a person who is torn by inner conflict.
The English noun agonist comes from the rare Late Latin noun agōnista, “an athlete or combatant for a prize in the games,” a word used once by St. Augustine in a sermon. Latin agōnista betrays its Greek origin with its –ista agent suffix (borrowed from Greek -istḗs). In Greek, agōnistḗs means “a combatant, contestant (in athletic games), a champion, a pleader or public speaker,” which covers a lot of territory when you consider the roles that competitive athletic games and public speaking (including criminal and civil trials) occupied in ancient Greek life. Agōnistḗs is a derivative of the noun agōnía, one of whose many meanings is “mental or spiritual anguish, agony,” which influenced one of the English meanings of agonist but doesn’t occur in Greek agōnistḗs. Agonist entered English in the first half of the 17th century.
There was a fissure in him from the start; the dream and the business did not march together; his will was not always the servant of his intelligence; he was an agonist, a self- tormentor, who ran to meet suffering halfway.
He was an agonist. He would argue one way; he would argue another; he just didn’t want to see bigotry thrive or watch a man die.
eerie; weird; spooky.
If the word is weird, eerie, and uncanny, it’s likely to be Scots, and eldritch is all of them. Most etymologists see a connection between eldritch and elf, as the early spelling variant elphrish suggests. The second syllable is likely to be Middle English riche “kingdom, realm” (from Old English rīce); the d is an excrescent or intrusive consonant between the l and the r, like chimbley for chimney in Oliver Twist: “they damped the straw afore they lit it in the chimbley.” This “Elf Kingdom” used to be exclusively Scots; the first “non-Scots” author to use the word was Nathaniel Hawthorne in his Scarlet Letter (1850). Eldritch entered English in the early 16th century.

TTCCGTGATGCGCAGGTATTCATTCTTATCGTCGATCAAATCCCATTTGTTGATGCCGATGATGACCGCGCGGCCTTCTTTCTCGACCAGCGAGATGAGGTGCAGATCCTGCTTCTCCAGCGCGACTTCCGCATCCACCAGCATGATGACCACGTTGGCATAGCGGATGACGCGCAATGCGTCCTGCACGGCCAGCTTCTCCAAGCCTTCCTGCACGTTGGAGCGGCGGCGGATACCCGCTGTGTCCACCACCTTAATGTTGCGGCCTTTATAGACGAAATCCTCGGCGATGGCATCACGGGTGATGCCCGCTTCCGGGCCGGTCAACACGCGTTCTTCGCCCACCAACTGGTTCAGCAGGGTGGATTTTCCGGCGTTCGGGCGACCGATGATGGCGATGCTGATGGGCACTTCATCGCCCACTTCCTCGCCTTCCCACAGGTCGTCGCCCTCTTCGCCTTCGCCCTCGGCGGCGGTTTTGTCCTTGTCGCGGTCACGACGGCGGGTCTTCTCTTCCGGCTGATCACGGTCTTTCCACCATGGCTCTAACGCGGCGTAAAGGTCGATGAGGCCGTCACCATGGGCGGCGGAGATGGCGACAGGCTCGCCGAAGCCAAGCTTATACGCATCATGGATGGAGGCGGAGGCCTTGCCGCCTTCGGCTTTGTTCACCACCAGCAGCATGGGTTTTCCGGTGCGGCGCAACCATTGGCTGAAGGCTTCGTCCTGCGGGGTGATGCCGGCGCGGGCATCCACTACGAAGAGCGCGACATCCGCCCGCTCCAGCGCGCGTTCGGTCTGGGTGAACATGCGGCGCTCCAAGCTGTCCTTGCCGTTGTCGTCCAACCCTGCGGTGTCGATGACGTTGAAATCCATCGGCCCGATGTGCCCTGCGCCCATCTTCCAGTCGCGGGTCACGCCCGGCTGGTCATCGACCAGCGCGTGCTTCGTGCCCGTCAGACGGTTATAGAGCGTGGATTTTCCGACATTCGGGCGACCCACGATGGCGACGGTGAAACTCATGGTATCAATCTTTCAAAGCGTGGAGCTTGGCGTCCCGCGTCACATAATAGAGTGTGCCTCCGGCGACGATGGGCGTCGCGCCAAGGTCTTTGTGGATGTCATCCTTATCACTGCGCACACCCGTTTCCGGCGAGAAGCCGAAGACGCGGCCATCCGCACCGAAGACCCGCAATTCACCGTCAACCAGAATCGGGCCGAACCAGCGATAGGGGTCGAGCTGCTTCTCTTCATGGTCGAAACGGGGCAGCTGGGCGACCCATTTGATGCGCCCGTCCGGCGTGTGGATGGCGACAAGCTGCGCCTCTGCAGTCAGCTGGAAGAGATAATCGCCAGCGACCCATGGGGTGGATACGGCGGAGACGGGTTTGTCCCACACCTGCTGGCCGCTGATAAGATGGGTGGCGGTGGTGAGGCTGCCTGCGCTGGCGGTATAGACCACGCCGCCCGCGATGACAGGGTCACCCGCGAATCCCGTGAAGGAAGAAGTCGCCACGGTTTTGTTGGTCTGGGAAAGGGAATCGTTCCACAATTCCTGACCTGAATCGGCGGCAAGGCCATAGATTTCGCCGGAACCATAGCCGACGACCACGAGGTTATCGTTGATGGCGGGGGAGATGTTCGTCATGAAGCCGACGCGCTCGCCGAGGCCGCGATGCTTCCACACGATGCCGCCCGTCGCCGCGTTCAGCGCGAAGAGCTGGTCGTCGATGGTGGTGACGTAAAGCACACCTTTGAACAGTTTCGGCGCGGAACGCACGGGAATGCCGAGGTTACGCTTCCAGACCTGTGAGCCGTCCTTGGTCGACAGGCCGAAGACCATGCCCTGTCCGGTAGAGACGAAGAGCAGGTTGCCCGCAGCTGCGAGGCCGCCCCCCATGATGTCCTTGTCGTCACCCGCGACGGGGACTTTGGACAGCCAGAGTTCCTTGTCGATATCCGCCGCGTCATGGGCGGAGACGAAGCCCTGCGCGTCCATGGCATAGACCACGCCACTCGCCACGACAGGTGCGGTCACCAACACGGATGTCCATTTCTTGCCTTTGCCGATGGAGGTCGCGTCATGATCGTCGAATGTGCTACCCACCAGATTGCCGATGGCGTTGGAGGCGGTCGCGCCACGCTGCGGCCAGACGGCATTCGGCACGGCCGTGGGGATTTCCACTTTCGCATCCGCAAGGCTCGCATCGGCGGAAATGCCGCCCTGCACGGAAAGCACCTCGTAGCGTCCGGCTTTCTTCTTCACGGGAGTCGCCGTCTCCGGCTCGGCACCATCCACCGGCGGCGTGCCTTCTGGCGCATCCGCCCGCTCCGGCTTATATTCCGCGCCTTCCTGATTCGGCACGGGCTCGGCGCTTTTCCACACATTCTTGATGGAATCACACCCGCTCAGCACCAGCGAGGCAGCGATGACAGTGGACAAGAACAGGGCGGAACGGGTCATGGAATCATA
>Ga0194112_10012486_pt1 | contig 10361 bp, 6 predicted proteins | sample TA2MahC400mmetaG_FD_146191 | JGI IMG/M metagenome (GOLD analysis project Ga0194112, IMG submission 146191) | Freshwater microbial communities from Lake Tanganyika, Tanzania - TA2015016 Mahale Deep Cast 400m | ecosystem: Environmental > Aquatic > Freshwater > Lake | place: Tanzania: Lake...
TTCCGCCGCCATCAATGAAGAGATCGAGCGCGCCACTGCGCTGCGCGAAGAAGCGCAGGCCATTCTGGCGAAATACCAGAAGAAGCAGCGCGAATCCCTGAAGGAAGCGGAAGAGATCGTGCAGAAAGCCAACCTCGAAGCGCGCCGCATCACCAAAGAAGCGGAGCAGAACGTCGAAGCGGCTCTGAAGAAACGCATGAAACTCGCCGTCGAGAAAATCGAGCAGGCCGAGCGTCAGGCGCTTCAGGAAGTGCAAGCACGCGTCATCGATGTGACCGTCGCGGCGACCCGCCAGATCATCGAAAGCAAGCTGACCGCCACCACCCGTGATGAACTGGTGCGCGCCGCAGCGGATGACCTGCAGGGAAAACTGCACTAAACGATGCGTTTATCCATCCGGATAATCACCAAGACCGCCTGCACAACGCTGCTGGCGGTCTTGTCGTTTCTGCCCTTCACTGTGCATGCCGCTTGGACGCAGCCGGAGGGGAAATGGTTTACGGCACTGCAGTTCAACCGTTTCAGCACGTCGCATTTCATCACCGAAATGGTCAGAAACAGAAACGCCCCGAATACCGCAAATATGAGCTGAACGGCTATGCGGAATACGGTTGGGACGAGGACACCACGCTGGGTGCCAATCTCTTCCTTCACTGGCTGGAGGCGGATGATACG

In this anthology podcast, the mountains of central Appalachia are haunted by the sort of sanity-draining eldritch monsters found in a Stephen King novel, or in HBO’s “Lovecraft Country.”
Despite the eldritch horrors of Toni’s princess cake, her competitors’ renditions were, somehow, even more atrocious.
Gloaming, “twilight, dusk,” ultimately comes from Old English glōmung, which occurs once as a translation of Latin crepusculum “dusk, twilight.” Glōmung is a derivative of glōm “twilight, darkness,” from the same root as the verb glōwan “to glow like a coal or fire” (gloaming being the glow of sunrise or sunset). It is tempting to include gloom and its variant glum in this group, but the philological evidence is against it. Gloaming entered English before 1000.
During the workweek, when we are earning the money to pay for all those expensive gardening implements, it’s not possible to do much outside until dusk. Then, with the fireflies, we emerge into the gloaming armed with an arsenal of rakes, pitchforks and spades, like some medieval rabble on its way to battle.
Fortunately, at certain times and places Mercury is more removed from this all-obliterating influence than he is at others, and at such times he may be very distinctly seen, shortly after sunset, twinkling through the gloaming in the west.